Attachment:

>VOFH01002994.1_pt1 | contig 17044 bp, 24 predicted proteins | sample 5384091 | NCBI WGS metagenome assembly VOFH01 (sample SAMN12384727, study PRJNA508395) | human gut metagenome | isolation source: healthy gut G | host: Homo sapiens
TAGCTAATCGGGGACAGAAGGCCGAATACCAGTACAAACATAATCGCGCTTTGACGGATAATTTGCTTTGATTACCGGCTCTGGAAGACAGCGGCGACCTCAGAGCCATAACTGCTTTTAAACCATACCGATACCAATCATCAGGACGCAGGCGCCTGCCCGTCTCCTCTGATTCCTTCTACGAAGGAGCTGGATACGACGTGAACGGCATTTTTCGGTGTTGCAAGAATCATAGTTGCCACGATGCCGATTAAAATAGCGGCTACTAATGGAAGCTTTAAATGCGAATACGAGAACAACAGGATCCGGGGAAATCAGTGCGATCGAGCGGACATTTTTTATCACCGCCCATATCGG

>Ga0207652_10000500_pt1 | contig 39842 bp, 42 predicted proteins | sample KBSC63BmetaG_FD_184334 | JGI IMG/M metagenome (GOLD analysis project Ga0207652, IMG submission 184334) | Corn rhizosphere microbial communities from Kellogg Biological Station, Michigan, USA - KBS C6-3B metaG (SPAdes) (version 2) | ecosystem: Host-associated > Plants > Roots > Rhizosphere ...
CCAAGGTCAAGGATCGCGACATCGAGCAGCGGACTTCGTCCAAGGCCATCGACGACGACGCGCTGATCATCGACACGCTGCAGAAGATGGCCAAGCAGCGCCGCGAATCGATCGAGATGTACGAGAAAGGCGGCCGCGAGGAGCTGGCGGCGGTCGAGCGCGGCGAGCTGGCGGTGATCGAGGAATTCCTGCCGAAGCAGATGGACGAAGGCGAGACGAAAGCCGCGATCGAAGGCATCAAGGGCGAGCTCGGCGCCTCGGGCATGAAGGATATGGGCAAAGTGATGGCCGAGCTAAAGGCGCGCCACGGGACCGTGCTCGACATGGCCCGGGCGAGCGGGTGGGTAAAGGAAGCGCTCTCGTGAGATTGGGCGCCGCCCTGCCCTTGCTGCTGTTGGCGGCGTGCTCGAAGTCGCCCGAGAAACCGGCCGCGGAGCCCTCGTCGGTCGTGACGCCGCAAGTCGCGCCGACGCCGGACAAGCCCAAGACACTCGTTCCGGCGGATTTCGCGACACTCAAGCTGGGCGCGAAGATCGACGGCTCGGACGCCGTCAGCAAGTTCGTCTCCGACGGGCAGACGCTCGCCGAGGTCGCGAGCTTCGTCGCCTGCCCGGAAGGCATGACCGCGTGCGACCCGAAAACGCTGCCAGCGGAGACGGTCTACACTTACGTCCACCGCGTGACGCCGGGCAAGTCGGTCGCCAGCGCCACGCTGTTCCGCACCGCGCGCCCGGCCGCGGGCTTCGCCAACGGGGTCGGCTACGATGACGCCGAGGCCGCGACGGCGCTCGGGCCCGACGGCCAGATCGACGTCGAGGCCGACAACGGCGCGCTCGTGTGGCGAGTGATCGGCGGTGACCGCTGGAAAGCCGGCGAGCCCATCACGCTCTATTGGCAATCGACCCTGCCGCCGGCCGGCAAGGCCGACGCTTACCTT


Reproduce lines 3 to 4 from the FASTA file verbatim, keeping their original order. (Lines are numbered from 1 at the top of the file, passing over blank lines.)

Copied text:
>Ga0207652_10000500_pt1 | contig 39842 bp, 42 predicted proteins | sample KBSC63BmetaG_FD_184334 | JGI IMG/M metagenome (GOLD analysis project Ga0207652, IMG submission 184334) | Corn rhizosphere microbial communities from Kellogg Biological Station, Michigan, USA - KBS C6-3B metaG (SPAdes) (version 2) | ecosystem: Host-associated > Plants > Roots > Rhizosphere ...
CCAAGGTCAAGGATCGCGACATCGAGCAGCGGACTTCGTCCAAGGCCATCGACGACGACGCGCTGATCATCGACACGCTGCAGAAGATGGCCAAGCAGCGCCGCGAATCGATCGAGATGTACGAGAAAGGCGGCCGCGAGGAGCTGGCGGCGGTCGAGCGCGGCGAGCTGGCGGTGATCGAGGAATTCCTGCCGAAGCAGATGGACGAAGGCGAGACGAAAGCCGCGATCGAAGGCATCAAGGGCGAGCTCGGCGCCTCGGGCATGAAGGATATGGGCAAAGTGATGGCCGAGCTAAAGGCGCGCCACGGGACCGTGCTCGACATGGCCCGGGCGAGCGGGTGGGTAAAGGAAGCGCTCTCGTGAGATTGGGCGCCGCCCTGCCCTTGCTGCTGTTGGCGGCGTGCTCGAAGTCGCCCGAGAAACCGGCCGCGGAGCCCTCGTCGGTCGTGACGCCGCAAGTCGCGCCGACGCCGGACAAGCCCAAGACACTCGTTCCGGCGGATTTCGCGACACTCAAGCTGGGCGCGAAGATCGACGGCTCGGACGCCGTCAGCAAGTTCGTCTCCGACGGGCAGACGCTCGCCGAGGTCGCGAGCTTCGTCGCCTGCCCGGAAGGCATGACCGCGTGCGACCCGAAAACGCTGCCAGCGGAGACGGTCTACACTTACGTCCACCGCGTGACGCCGGGCAAGTCGGTCGCCAGCGCCACGCTGTTCCGCACCGCGCGCCCGGCCGCGGGCTTCGCCAACGGGGTCGGCTACGATGACGCCGAGGCCGCGACGGCGCTCGGGCCCGACGGCCAGATCGACGTCGAGGCCGACAACGGCGCGCTCGTGTGGCGAGTGATCGGCGGTGACCGCTGGAAAGCCGGCGAGCCCATCACGCTCTATTGGCAATCGACCCTGCCGCCGGCCGGCAAGGCCGACGCTTACCTT